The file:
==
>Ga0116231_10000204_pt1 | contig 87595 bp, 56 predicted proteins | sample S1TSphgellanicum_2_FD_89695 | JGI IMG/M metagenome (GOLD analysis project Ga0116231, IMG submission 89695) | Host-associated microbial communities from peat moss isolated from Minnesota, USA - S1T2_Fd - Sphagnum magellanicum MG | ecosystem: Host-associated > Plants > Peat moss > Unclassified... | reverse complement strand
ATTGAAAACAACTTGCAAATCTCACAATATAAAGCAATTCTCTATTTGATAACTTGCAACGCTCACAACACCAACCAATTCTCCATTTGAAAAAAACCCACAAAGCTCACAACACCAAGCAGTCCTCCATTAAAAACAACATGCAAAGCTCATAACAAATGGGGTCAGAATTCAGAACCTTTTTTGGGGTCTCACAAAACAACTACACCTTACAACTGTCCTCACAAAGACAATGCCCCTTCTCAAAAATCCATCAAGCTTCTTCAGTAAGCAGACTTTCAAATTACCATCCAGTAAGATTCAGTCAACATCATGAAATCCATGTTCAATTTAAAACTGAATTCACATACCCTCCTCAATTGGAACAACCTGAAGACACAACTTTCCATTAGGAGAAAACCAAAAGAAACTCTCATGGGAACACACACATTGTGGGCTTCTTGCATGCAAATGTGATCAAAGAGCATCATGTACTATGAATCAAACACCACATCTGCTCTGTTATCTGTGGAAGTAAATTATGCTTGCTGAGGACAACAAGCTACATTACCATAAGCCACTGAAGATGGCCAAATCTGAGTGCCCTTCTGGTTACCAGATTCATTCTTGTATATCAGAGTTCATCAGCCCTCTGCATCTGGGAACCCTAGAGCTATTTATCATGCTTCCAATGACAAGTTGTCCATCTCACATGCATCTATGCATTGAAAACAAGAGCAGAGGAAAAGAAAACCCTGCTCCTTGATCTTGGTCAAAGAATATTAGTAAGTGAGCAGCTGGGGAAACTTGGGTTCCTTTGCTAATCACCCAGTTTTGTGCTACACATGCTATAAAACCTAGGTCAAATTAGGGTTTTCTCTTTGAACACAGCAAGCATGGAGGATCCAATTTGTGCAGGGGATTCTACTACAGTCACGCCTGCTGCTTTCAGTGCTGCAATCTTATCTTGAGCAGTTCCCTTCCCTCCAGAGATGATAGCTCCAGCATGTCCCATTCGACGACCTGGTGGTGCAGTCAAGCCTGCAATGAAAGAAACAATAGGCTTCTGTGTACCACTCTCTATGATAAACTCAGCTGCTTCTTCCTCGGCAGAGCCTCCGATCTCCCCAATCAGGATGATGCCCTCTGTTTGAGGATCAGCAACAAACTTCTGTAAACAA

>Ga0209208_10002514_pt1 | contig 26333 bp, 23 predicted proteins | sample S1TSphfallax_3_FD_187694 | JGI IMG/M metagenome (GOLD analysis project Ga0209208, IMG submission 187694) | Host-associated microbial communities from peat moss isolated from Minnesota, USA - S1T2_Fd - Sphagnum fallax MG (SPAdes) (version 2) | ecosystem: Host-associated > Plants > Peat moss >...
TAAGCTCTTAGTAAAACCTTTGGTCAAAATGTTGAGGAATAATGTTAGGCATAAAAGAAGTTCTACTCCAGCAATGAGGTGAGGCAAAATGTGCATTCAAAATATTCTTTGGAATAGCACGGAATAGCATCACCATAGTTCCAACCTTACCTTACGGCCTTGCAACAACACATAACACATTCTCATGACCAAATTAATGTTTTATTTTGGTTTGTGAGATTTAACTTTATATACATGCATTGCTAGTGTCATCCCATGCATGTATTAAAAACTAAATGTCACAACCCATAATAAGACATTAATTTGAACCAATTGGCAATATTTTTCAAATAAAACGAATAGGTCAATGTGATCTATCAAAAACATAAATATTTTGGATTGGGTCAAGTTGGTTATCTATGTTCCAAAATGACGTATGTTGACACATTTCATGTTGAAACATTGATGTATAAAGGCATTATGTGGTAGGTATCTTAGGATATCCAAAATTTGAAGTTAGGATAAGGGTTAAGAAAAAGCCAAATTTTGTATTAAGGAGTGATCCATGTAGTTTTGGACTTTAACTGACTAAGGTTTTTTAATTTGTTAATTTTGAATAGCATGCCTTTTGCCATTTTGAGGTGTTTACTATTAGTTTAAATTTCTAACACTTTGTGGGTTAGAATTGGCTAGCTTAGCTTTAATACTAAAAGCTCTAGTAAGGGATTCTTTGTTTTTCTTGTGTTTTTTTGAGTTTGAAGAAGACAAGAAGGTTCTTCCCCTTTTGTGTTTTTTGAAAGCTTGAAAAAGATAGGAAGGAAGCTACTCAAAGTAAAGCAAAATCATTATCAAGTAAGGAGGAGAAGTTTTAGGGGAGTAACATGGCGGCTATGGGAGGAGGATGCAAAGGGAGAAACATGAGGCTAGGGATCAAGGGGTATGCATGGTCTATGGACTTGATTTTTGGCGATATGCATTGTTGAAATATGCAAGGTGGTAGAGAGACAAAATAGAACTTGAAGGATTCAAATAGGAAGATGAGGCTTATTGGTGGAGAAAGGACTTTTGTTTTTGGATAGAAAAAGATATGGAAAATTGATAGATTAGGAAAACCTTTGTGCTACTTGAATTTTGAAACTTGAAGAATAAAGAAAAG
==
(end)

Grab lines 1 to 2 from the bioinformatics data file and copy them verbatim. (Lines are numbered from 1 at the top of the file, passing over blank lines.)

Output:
>Ga0116231_10000204_pt1 | contig 87595 bp, 56 predicted proteins | sample S1TSphgellanicum_2_FD_89695 | JGI IMG/M metagenome (GOLD analysis project Ga0116231, IMG submission 89695) | Host-associated microbial communities from peat moss isolated from Minnesota, USA - S1T2_Fd - Sphagnum magellanicum MG | ecosystem: Host-associated > Plants > Peat moss > Unclassified... | reverse complement strand
ATTGAAAACAACTTGCAAATCTCACAATATAAAGCAATTCTCTATTTGATAACTTGCAACGCTCACAACACCAACCAATTCTCCATTTGAAAAAAACCCACAAAGCTCACAACACCAAGCAGTCCTCCATTAAAAACAACATGCAAAGCTCATAACAAATGGGGTCAGAATTCAGAACCTTTTTTGGGGTCTCACAAAACAACTACACCTTACAACTGTCCTCACAAAGACAATGCCCCTTCTCAAAAATCCATCAAGCTTCTTCAGTAAGCAGACTTTCAAATTACCATCCAGTAAGATTCAGTCAACATCATGAAATCCATGTTCAATTTAAAACTGAATTCACATACCCTCCTCAATTGGAACAACCTGAAGACACAACTTTCCATTAGGAGAAAACCAAAAGAAACTCTCATGGGAACACACACATTGTGGGCTTCTTGCATGCAAATGTGATCAAAGAGCATCATGTACTATGAATCAAACACCACATCTGCTCTGTTATCTGTGGAAGTAAATTATGCTTGCTGAGGACAACAAGCTACATTACCATAAGCCACTGAAGATGGCCAAATCTGAGTGCCCTTCTGGTTACCAGATTCATTCTTGTATATCAGAGTTCATCAGCCCTCTGCATCTGGGAACCCTAGAGCTATTTATCATGCTTCCAATGACAAGTTGTCCATCTCACATGCATCTATGCATTGAAAACAAGAGCAGAGGAAAAGAAAACCCTGCTCCTTGATCTTGGTCAAAGAATATTAGTAAGTGAGCAGCTGGGGAAACTTGGGTTCCTTTGCTAATCACCCAGTTTTGTGCTACACATGCTATAAAACCTAGGTCAAATTAGGGTTTTCTCTTTGAACACAGCAAGCATGGAGGATCCAATTTGTGCAGGGGATTCTACTACAGTCACGCCTGCTGCTTTCAGTGCTGCAATCTTATCTTGAGCAGTTCCCTTCCCTCCAGAGATGATAGCTCCAGCATGTCCCATTCGACGACCTGGTGGTGCAGTCAAGCCTGCAATGAAAGAAACAATAGGCTTCTGTGTACCACTCTCTATGATAAACTCAGCTGCTTCTTCCTCGGCAGAGCCTCCGATCTCCCCAATCAGGATGATGCCCTCTGTTTGAGGATCAGCAACAAACTTCTGTAAACAA